A-mhaith a bheith Gaeilge.

Today is one of my favorites, no doubt. Where I grew up it is a day of joyous and somtimes excessive celebration.
As a child of Boston it was shepards pie, corned beef, and green cupcakes all day long. It was being uber careful to make sure my wearing o' the green was plainly visible as to avoid that dreaded pinch.
It was Sister Patricia gently telling my first grade class the true story of St. Patrick. Her version was a tale of hardship, amazing adventure, and indelible faith. It left a mark on my very soul and later in life, when times seemed harsh, it gave me strength.
Even as I grew older and began the more steriotypical practices we Irish have been assigned, I took time to quietly reflect on the man that changed an entire nation and in doing so saved its soul. No weapons, no economic sanctions, just simple and strong faith. Perhaps some of todays leaders could learn from that.
Sitting here now, with the Dubliners playing, I think on some great memories from past St. Patty's.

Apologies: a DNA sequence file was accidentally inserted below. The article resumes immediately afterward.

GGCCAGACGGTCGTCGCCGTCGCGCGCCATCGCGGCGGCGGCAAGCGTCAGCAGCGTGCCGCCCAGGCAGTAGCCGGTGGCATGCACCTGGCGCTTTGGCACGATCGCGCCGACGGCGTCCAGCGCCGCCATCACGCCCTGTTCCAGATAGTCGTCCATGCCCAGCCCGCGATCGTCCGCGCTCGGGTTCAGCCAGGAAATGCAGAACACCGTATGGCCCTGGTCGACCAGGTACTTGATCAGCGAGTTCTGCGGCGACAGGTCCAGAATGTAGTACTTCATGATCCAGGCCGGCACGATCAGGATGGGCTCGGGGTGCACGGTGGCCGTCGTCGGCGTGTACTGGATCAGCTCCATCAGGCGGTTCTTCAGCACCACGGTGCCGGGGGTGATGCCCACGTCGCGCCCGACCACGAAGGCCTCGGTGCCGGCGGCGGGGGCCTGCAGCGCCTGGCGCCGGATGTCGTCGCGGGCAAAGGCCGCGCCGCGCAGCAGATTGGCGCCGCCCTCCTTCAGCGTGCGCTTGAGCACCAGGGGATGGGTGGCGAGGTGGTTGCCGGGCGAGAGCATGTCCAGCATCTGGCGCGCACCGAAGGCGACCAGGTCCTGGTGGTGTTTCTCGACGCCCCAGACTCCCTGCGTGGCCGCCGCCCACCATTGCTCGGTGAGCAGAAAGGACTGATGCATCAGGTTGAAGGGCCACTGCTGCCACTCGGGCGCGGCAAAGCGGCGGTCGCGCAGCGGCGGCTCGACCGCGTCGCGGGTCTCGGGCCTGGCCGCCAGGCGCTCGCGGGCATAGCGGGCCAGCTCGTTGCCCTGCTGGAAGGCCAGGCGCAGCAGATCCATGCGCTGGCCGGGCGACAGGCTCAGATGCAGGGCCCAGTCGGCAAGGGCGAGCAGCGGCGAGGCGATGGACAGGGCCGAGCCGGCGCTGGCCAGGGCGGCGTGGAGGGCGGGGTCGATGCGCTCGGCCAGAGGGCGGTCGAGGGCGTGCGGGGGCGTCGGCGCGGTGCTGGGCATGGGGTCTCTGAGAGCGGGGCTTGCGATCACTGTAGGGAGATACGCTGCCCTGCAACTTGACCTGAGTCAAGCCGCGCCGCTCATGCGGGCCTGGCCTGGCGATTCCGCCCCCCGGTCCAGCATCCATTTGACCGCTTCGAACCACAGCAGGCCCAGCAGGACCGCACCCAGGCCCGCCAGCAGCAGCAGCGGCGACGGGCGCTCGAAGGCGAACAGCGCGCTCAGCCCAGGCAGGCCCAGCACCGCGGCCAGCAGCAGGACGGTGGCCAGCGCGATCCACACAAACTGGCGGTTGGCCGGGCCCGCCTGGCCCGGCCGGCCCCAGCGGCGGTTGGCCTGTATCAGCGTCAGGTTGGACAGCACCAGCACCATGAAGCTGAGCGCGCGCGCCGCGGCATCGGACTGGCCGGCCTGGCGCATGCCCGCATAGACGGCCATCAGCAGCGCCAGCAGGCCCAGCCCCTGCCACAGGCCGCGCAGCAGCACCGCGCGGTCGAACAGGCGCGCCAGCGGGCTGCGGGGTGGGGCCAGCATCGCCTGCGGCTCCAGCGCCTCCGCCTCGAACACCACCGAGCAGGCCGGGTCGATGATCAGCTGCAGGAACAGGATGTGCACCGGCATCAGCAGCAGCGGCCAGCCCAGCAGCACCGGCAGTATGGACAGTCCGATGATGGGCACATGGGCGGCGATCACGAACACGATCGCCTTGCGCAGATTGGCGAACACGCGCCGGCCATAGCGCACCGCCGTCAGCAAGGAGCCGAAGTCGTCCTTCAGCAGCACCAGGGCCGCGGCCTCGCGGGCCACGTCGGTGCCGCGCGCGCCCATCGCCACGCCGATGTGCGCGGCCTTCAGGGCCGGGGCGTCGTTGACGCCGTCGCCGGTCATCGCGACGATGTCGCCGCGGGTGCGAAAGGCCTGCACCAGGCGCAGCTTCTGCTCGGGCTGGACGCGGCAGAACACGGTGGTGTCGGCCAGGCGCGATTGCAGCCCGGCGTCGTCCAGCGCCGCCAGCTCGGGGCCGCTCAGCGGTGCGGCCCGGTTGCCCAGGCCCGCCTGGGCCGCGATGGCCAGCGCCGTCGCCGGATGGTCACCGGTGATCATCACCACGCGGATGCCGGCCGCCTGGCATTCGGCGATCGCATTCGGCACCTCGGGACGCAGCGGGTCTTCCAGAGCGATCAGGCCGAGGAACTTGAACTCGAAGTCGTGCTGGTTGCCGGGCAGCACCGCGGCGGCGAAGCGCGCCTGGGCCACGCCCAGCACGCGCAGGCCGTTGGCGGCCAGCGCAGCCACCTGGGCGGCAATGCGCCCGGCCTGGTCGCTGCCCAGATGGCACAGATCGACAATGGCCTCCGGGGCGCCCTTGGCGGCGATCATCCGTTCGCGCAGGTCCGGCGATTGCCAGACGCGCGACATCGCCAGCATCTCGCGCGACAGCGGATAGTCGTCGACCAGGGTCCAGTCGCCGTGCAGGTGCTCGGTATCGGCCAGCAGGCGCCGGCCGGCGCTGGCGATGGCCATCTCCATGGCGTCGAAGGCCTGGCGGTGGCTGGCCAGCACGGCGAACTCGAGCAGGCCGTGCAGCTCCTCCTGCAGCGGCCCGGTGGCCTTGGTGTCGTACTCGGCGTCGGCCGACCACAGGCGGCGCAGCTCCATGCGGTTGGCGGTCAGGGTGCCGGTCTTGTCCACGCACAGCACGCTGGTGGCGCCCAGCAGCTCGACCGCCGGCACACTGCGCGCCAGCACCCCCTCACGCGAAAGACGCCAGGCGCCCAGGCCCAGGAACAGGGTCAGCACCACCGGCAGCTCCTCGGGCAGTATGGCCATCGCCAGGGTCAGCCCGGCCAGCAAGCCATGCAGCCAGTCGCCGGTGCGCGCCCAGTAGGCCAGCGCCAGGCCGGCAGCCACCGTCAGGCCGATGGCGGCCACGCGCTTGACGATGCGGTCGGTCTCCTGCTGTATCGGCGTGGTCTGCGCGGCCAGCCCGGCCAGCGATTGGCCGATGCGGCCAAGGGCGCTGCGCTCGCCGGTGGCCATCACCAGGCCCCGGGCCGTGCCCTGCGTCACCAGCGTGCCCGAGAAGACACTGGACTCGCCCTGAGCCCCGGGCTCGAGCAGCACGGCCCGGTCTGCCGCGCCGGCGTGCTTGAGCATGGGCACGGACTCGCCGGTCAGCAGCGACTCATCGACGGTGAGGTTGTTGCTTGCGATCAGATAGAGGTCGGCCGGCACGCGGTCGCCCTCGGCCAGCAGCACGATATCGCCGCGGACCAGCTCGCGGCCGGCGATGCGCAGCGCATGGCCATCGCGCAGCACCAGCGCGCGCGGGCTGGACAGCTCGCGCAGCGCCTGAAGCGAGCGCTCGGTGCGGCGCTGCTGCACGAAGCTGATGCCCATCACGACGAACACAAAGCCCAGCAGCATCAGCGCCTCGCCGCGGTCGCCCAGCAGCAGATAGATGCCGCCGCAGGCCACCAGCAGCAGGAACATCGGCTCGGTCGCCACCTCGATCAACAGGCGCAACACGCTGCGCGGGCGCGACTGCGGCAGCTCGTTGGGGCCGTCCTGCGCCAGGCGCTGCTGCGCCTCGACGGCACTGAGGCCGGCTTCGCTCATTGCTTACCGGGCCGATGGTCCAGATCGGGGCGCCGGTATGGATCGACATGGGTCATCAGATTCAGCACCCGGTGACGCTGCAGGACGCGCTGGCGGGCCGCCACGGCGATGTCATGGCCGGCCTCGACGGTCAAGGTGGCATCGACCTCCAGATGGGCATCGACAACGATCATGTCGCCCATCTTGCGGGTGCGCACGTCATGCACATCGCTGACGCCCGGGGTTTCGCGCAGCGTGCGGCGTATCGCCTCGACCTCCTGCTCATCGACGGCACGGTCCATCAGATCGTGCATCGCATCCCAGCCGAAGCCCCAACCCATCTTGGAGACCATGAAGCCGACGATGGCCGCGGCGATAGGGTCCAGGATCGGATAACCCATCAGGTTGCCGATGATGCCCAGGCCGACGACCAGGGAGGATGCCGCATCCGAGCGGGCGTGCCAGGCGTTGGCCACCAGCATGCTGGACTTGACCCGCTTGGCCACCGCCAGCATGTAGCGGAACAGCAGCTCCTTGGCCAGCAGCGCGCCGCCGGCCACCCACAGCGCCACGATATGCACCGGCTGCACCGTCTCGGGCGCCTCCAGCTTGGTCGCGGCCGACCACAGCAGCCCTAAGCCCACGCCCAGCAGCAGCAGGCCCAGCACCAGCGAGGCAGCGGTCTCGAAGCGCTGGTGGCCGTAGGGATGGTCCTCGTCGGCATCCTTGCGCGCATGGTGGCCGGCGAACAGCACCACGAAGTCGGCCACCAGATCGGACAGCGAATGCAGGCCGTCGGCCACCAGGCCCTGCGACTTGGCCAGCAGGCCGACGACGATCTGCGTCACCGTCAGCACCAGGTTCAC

My first kiss from a girl who used that day to reveal her crush and caused my first blush.
The times in Southie that were crazy nights and occasional drunken fights.
Teaching my children the Unicorn Song and how to be Irish strong.
That night in Portland enjoying the music and on my arm; my beautiful wife.
Ybor City and the crushing crowds, Eric and I so drunk and so loud.
The day in Ayre where the Scot's showed honor for one not theirs.
Cooking and sippin' all day with me son-in-law and learning much along the way.
There are far more memories and some yet to be made. So get out there, learn the music, celebrate a culture that endures. A people that beat the Roman Empire and has since populated the world.
First though, take a moment to reflect on the person who this day honors. Maybe even read up on him, for it is truly an amazing story.
Bí bródúil agus a bheith láidir.
Bí an chreidimh soladach.
Dia libh go léir.